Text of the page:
Johann Sebastian Bach had a house overflowing with kids. His first wife passed away leaving him as a single parent of four until he met and married his second wife, who graced him with six more. Could it be that the rebellious teenage daughter Leischen in Papa Bach’s Cantata number 211 “Schweigt stille, plaudert nicht” (“Be still, stop chattering“, also known as the Coffee Cantata) was modeled on one of his own?
Jeanette Sorrell, founder and artistic director of Apollo’s Fire, “a Baroque Orchestra in Northern Ohio”, thinks so. Bach’s daughter, Elisabeth Friderica, who happens to also be his only daughter who married, shared a name with the cantata’s main character. In the playbill for “Bach’s Birthday Part II: Family Frolic,” Sorrell wrote: “To me, the fact that Bach chose ‘Leischen’ (Elisabeth’s nickname) for this character seems more than coincidence.”
The Family Frolic program concluded with the Coffee Cantata. This performance served as the main event for part two of Apollo’s Fire’s celebration of Bach’s 330th birthday. The orchestra teamed up with its Young Artist Apprentices four times to share this story with audiences across the Northeastern Ohio region.
The musical tale is set in Café Zimmermann, a once-famous coffeehouse in Leipzig, Germany. The cafe was home to over 600 concerts conducted by Bach during his time as director of the Collegium Musicum there. In the cantata, three main characters sing us a tale of adolescent rebellion. Schlendrian, the father whose name translates to “stick in the mud,” wants his disobedient daughter to give up drinking coffee.
Kathie Stewart, a founding member of Apollo’s Fire, explained in the pre-show lecture that “At that time in Germany, the job of the dad was to find a proper husband for his daughter.” After refusing to buy her a dress and ribbons or to take her on walks, Schlendrian, performed by Jeffrey Strauss, finally convinces his daughter to give up the sweet, hot brew by saying he will not find her a man to marry.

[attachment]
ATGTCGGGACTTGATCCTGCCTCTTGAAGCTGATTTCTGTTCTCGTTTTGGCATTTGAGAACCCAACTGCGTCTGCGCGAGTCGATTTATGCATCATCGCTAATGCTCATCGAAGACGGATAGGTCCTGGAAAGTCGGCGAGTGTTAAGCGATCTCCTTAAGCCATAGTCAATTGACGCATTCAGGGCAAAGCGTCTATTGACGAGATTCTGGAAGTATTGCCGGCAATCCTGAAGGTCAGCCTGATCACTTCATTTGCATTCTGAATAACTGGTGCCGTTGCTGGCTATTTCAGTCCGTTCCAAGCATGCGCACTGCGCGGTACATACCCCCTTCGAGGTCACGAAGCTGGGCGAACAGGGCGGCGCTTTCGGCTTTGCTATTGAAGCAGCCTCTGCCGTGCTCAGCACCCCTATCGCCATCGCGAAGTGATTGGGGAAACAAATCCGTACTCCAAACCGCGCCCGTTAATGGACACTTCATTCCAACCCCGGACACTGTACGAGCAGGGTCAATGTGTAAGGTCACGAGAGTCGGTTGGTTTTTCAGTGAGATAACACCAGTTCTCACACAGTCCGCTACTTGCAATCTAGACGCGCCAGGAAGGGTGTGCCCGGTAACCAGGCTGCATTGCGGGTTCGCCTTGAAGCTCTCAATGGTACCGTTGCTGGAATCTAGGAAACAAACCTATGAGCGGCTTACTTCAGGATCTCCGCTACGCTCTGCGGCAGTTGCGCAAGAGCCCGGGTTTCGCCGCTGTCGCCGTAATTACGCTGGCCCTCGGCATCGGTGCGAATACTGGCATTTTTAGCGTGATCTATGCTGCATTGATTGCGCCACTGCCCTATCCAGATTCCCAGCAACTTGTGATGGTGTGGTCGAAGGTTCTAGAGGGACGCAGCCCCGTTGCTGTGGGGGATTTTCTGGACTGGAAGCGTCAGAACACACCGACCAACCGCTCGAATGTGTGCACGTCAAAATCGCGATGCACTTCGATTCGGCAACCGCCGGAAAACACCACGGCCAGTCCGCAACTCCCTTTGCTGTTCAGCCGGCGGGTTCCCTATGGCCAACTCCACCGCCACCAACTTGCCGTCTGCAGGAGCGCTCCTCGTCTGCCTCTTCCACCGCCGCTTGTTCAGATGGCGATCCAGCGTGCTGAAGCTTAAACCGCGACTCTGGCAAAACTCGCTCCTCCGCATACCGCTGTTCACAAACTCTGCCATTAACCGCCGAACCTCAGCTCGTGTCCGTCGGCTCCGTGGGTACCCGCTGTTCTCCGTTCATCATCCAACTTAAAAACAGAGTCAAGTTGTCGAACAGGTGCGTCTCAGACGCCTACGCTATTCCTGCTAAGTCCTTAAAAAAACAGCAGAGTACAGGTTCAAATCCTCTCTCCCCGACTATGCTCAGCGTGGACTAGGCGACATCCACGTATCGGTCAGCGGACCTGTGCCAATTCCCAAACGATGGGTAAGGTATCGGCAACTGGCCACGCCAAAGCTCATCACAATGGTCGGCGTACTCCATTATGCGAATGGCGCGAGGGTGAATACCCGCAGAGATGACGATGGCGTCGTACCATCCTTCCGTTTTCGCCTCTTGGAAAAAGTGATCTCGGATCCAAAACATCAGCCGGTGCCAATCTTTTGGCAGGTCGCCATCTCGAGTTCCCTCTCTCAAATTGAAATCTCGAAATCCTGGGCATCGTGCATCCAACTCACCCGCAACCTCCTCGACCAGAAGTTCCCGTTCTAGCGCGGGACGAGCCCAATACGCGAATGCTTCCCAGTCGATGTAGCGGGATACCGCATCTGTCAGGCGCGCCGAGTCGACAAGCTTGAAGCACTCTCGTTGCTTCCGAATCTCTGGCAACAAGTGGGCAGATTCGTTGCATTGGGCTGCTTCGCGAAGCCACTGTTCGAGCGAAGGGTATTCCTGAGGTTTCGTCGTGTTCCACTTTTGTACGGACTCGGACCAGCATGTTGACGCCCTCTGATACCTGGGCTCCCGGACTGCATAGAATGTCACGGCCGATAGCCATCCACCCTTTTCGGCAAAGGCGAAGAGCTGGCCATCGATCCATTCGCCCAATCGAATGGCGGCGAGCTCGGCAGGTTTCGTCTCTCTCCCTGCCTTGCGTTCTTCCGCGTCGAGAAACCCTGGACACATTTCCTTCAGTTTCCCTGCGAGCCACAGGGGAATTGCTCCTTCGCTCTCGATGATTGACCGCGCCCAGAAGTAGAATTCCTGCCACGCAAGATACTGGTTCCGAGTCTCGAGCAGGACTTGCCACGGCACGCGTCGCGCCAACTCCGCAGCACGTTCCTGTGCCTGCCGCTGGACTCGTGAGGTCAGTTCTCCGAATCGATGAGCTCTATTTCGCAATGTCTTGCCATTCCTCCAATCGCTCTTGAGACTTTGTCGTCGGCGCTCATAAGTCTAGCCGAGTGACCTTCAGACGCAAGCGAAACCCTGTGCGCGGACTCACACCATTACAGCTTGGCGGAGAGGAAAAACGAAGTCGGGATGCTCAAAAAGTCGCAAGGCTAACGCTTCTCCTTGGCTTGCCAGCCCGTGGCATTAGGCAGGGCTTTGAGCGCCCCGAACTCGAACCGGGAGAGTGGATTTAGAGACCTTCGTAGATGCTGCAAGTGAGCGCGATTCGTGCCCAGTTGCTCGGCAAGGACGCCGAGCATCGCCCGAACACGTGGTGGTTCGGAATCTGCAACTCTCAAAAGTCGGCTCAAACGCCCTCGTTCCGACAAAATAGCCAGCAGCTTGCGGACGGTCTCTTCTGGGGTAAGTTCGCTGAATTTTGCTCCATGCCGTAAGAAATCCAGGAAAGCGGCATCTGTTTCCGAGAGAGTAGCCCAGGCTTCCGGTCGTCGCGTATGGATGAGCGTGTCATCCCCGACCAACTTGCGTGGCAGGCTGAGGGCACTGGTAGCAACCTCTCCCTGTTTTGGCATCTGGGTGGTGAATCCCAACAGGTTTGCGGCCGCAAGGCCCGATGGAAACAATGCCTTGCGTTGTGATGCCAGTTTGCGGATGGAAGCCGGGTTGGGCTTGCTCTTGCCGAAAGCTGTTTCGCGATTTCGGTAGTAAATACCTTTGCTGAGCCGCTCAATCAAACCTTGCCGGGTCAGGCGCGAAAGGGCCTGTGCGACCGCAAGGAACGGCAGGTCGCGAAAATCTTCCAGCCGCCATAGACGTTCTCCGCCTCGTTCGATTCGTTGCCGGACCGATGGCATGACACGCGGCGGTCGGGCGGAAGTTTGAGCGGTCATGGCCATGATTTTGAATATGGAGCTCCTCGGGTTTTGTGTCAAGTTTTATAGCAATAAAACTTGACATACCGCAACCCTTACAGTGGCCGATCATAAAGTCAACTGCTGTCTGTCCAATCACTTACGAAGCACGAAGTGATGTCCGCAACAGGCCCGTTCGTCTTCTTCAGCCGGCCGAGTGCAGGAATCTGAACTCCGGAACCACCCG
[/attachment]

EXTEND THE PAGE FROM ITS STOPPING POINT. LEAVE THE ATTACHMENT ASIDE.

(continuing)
Madeline Apple Healey performed the role of Leischen. She’s one of the Young Artist Apprentices showcased in this series and she was typecast for the role. When not touring as a soprano with Apollo’s Fire, you can find her getting her coffee geek on as a barista at the Phoenix Coffee Company roastery in the Ohio City neighborhood of Cleveland.
“She’s a sneaky one, I have to tell you though…” Stewart said of Leischen. With the help of Herr Zimmermann, sung by Corey Shotwell, Leischen let all the eligible bachelors in Saxony know she will only accept a marriage proposal from a suitor who first promises to let her quench her thirst with “coffee, sweet coffee, forever.”
Not nearly long enough to be an opera, the song cycle has enough drama that performances often involve movement about a stage by the singers. The arrangement by Apollo’s Fire is notable for two reasons: Sorrell translated the lyrics to English and musicians were also part of the staging.
The show was billed as multi-generational for a few reasons. The program included works by Bach’s children, for one. Members of the Musettes Ensemble, the youth choir in which Healey got her start, also performed, and Stewart’s daughter, Sarah Lynn, the flute soloist, even happens to be a barista at Slow Train Café in Oberlin.
Family Frolic was a joy to watch, and filled with memorable moments: Shotwell as Zimmermann refilling Leischen’s cup; Healy as Leischen waving her cup under the noses of all the instrumentalists; and the youth choir bopping their heads up and down in syncopation with the closing chorus.
Healey, Lynn, and Stewart are all coffee drinkers in addition to their performing talents. Stewart’s typical sip is a pour-over or French press. When not at the Oberlin Conservatory, Lynn can often be found indulging in her favorite coffee drink, a Slow Train cortado. Healey likes trying many coffees, though a current fave is Phoenix Coffee’s Burundi Buhorwa Lot 1.
According to Sarah Blue, marketing manager for Apollo’s Fire, the Coffee Cantata performances are a wrap for this season. If you share Leischen’s craving and want to try quenching it aurally, give a listen to a recording of Bach’s Cantata number 211.